One of the greatest skills of a nurse is being able to communicate in a variety of situations, making patients feel comfortable, and relaying important information to primary care physicians.
There are a number of specializations a registered nurse can go into, offering different challenges and rewards. These specializations include:
- Pediatric nurse
- Critical care nurse
- Oncology nurse
- Clinical nurse manager
- Public health nurse
- Surgical nurse
- Clinical nurse educator
- Nurse informaticist
- Research nurse
With a BSN, registered nurses also have the option to continue their studies and go on to do a master’s or doctorate level degree.
The average salary for a registered nurse in the US can be in the region of $70-$80k a year.
One of the nice things about nursing is that there’s always the opportunity to further your studies and continue developing. Masters of Nursing (MSN) degrees are very common and if you want to go all the way to the highest level of study, you can do a DNP – Doctor of Nursing Practices.
These degrees prepare nurses for management and leadership roles within the healthcare system, developing the future leaders America needs to meet its growing healthcare demands.
There are several different ways you can study for your MSN, with courses offered for BSN to MSN, RN to MSN, and non-nursing bachelor’s degrees to MSN.
At this point it’s possible to really focus in on your specialization and guide your career path in the following areas:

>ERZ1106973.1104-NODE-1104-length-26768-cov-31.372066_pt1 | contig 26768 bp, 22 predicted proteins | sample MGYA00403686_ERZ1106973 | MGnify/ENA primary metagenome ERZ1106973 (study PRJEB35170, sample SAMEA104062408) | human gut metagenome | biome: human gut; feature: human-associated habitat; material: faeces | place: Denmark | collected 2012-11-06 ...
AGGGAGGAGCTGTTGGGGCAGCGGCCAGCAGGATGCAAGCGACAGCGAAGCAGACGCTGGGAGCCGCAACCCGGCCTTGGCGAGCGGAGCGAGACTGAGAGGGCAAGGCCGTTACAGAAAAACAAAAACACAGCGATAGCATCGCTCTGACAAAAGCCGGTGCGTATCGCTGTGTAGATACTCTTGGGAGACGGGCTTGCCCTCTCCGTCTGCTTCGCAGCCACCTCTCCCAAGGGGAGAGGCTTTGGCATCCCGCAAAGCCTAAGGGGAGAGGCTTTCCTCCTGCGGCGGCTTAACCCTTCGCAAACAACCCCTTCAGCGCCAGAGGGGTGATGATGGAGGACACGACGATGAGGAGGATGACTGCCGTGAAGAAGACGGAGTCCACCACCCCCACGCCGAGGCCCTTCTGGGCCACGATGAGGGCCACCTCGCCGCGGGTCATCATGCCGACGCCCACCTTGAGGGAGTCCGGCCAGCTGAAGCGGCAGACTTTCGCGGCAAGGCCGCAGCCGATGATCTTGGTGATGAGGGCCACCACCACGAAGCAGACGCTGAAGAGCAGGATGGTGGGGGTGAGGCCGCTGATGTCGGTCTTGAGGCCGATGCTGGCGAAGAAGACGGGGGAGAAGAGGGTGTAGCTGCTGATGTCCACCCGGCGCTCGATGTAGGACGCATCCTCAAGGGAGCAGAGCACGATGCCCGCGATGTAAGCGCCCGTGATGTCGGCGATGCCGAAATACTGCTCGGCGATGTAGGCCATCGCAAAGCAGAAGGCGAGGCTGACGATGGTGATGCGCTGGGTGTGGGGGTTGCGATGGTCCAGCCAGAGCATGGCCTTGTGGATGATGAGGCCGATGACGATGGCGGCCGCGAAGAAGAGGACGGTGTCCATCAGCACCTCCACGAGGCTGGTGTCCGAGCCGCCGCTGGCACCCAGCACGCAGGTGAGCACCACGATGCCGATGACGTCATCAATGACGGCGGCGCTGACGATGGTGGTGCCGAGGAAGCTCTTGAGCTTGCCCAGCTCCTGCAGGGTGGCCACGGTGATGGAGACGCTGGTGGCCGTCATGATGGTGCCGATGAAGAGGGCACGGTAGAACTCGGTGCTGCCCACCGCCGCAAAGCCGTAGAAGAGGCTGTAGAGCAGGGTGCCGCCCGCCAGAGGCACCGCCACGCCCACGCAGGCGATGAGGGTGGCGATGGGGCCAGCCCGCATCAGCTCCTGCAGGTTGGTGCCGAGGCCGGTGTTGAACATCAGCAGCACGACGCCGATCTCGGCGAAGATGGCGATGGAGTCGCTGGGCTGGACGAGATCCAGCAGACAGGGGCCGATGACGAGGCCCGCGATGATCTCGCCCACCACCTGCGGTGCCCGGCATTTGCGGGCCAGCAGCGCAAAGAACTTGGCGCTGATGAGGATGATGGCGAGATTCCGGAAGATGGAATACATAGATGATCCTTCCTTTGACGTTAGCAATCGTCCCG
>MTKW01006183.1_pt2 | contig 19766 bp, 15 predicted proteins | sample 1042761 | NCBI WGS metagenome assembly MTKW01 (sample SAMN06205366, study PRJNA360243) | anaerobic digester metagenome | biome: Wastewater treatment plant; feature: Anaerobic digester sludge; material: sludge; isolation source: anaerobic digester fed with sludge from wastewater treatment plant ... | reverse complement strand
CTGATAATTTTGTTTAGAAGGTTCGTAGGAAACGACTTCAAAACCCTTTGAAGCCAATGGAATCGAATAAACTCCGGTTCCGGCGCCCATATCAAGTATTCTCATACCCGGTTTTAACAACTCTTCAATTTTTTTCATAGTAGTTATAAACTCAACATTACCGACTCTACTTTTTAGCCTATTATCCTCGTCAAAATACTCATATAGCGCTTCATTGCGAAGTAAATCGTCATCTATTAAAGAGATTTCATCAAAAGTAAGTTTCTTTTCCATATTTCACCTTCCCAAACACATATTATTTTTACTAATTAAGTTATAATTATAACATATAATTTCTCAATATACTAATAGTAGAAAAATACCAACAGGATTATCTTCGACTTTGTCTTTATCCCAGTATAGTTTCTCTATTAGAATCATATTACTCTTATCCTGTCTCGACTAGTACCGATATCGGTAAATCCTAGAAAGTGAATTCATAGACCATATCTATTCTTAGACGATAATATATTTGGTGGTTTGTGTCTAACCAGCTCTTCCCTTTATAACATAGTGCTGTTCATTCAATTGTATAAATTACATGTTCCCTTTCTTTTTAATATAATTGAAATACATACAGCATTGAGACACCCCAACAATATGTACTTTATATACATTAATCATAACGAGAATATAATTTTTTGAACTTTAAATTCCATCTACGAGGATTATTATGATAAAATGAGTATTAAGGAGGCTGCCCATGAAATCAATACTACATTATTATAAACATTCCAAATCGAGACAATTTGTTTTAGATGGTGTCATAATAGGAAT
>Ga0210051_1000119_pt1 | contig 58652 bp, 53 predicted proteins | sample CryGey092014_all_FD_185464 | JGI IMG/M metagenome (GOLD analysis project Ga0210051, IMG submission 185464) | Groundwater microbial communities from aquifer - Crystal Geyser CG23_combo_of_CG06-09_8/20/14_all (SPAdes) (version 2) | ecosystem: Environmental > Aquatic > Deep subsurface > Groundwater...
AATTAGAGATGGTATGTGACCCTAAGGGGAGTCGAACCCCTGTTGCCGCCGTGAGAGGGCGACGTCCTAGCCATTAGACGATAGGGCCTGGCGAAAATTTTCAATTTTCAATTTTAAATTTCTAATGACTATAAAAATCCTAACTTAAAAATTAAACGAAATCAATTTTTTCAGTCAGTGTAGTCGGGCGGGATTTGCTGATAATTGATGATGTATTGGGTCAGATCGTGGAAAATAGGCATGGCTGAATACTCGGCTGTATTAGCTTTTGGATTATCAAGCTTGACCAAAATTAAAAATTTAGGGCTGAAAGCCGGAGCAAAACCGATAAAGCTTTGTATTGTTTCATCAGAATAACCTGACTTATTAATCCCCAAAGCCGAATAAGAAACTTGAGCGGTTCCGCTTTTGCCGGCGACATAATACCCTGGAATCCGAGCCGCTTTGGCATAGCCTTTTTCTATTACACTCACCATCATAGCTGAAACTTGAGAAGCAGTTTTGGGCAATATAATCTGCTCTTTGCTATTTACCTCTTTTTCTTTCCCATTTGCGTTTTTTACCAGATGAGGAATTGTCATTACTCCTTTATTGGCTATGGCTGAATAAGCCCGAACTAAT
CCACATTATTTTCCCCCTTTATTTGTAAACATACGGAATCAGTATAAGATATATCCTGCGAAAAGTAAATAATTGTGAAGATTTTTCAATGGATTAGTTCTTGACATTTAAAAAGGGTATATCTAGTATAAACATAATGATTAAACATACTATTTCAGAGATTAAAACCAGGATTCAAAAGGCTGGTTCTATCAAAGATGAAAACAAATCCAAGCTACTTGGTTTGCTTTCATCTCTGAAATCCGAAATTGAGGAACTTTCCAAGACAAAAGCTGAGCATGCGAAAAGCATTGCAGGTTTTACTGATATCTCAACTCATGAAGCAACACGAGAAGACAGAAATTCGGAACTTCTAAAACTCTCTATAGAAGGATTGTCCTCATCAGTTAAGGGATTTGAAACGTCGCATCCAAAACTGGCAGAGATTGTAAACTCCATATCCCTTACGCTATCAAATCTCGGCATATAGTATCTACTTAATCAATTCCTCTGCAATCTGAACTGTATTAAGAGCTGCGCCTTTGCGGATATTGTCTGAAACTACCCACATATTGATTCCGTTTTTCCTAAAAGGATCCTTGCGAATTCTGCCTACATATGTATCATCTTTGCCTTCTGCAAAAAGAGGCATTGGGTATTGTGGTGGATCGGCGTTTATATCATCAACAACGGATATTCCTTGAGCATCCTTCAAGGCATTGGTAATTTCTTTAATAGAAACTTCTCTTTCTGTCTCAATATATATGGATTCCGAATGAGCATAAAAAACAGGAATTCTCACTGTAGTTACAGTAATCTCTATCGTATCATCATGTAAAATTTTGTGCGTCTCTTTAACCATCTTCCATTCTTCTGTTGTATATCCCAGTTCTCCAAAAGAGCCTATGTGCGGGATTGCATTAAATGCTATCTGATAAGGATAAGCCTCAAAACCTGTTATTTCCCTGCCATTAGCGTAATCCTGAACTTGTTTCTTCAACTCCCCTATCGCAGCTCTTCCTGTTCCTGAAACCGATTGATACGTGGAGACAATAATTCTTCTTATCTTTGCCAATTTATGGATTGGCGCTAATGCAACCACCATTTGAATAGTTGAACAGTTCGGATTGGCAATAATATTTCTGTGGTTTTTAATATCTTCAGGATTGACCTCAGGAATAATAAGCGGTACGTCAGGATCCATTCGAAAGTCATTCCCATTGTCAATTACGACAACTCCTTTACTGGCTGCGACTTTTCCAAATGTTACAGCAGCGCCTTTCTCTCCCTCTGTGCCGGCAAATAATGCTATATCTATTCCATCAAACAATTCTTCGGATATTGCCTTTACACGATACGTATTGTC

- Adult-Gerontology Acute Care Nurse Practitioner (AGACNP)
- Adult-Gerontology Primary Care Nurse Practitioner (AGPCNP)
- Certified Nurse Midwife (CNM)
- Certified Registered Nurse Anesthetist (CRNA)
- Clinical Nurse Specialist (CNS)
- Family Nurse Practitioner (FNP)
- Neonatal Nurse Practitioner (NNP)
- Pediatric Acute Care Nurse Practitioner (PACNP)
- Pediatric Primary Care Nurse Practitioner (PPCNP)
- Psychiatric Mental Health Nurse Practitioner (PMHNP)
- Women’s Health Nurse Practitioner (WHNP)
DNP degrees prepare nurses to become leading figures in the development of our healthcare systems, with DNPs taking roles in public policy and education among many others.
A DNP is the terminal degree in nursing, but where you go with it is up to you. The skills you learn throughout your nursing education can take you into many different walks of life, helping to improve healthcare practices everywhere you go.
Nursing is a vital profession, that is part of the backbone of modern life. Our ability to train world-class nurses is becoming more and more valued, and it is recognized that how well we train our nurses is going to have a major impact on the future success of our healthcare system.
This means there are lots of opportunities in this rewarding career, and if you choose to, you can take your studies all the way to the doctorate level.
Your professional career will be full of challenges, but these are only equalled by the knowledge that you are doing one of the most rewarding jobs there are. Nursing is a wonderful career to go into, and you have so many different options for the career path you take.